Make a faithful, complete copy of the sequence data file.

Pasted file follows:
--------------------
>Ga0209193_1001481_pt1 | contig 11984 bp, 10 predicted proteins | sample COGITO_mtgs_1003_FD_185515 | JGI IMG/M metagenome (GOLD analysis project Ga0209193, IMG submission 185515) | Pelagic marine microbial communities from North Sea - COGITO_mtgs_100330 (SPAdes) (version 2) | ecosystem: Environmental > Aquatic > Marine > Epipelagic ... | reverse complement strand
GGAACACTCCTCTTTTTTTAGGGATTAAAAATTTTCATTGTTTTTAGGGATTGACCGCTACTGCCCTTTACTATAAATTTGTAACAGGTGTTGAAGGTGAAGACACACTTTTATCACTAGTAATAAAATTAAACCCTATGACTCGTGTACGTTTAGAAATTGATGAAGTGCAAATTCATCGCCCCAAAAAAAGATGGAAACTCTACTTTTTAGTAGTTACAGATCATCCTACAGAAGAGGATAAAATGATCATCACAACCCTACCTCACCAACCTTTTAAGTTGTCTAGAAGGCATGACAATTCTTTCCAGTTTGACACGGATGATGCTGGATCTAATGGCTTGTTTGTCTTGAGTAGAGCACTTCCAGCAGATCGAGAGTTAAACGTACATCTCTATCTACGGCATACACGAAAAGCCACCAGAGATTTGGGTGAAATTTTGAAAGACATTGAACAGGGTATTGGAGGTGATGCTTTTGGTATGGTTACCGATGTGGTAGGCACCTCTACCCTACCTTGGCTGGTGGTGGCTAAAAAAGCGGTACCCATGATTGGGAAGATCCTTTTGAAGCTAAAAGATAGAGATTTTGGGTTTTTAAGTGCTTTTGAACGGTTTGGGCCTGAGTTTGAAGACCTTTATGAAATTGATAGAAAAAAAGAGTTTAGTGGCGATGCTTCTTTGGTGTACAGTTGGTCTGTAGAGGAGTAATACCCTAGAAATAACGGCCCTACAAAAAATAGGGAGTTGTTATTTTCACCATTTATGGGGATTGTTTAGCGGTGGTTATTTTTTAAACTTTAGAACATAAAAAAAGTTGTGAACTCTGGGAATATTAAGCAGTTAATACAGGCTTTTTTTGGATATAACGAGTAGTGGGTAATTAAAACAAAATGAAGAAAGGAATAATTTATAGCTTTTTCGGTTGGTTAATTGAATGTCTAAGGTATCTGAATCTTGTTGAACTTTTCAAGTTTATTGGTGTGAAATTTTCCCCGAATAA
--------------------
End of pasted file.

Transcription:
>Ga0209193_1001481_pt1 | contig 11984 bp, 10 predicted proteins | sample COGITO_mtgs_1003_FD_185515 | JGI IMG/M metagenome (GOLD analysis project Ga0209193, IMG submission 185515) | Pelagic marine microbial communities from North Sea - COGITO_mtgs_100330 (SPAdes) (version 2) | ecosystem: Environmental > Aquatic > Marine > Epipelagic ... | reverse complement strand
GGAACACTCCTCTTTTTTTAGGGATTAAAAATTTTCATTGTTTTTAGGGATTGACCGCTACTGCCCTTTACTATAAATTTGTAACAGGTGTTGAAGGTGAAGACACACTTTTATCACTAGTAATAAAATTAAACCCTATGACTCGTGTACGTTTAGAAATTGATGAAGTGCAAATTCATCGCCCCAAAAAAAGATGGAAACTCTACTTTTTAGTAGTTACAGATCATCCTACAGAAGAGGATAAAATGATCATCACAACCCTACCTCACCAACCTTTTAAGTTGTCTAGAAGGCATGACAATTCTTTCCAGTTTGACACGGATGATGCTGGATCTAATGGCTTGTTTGTCTTGAGTAGAGCACTTCCAGCAGATCGAGAGTTAAACGTACATCTCTATCTACGGCATACACGAAAAGCCACCAGAGATTTGGGTGAAATTTTGAAAGACATTGAACAGGGTATTGGAGGTGATGCTTTTGGTATGGTTACCGATGTGGTAGGCACCTCTACCCTACCTTGGCTGGTGGTGGCTAAAAAAGCGGTACCCATGATTGGGAAGATCCTTTTGAAGCTAAAAGATAGAGATTTTGGGTTTTTAAGTGCTTTTGAACGGTTTGGGCCTGAGTTTGAAGACCTTTATGAAATTGATAGAAAAAAAGAGTTTAGTGGCGATGCTTCTTTGGTGTACAGTTGGTCTGTAGAGGAGTAATACCCTAGAAATAACGGCCCTACAAAAAATAGGGAGTTGTTATTTTCACCATTTATGGGGATTGTTTAGCGGTGGTTATTTTTTAAACTTTAGAACATAAAAAAAGTTGTGAACTCTGGGAATATTAAGCAGTTAATACAGGCTTTTTTTGGATATAACGAGTAGTGGGTAATTAAAACAAAATGAAGAAAGGAATAATTTATAGCTTTTTCGGTTGGTTAATTGAATGTCTAAGGTATCTGAATCTTGTTGAACTTTTCAAGTTTATTGGTGTGAAATTTTCCCCGAATAA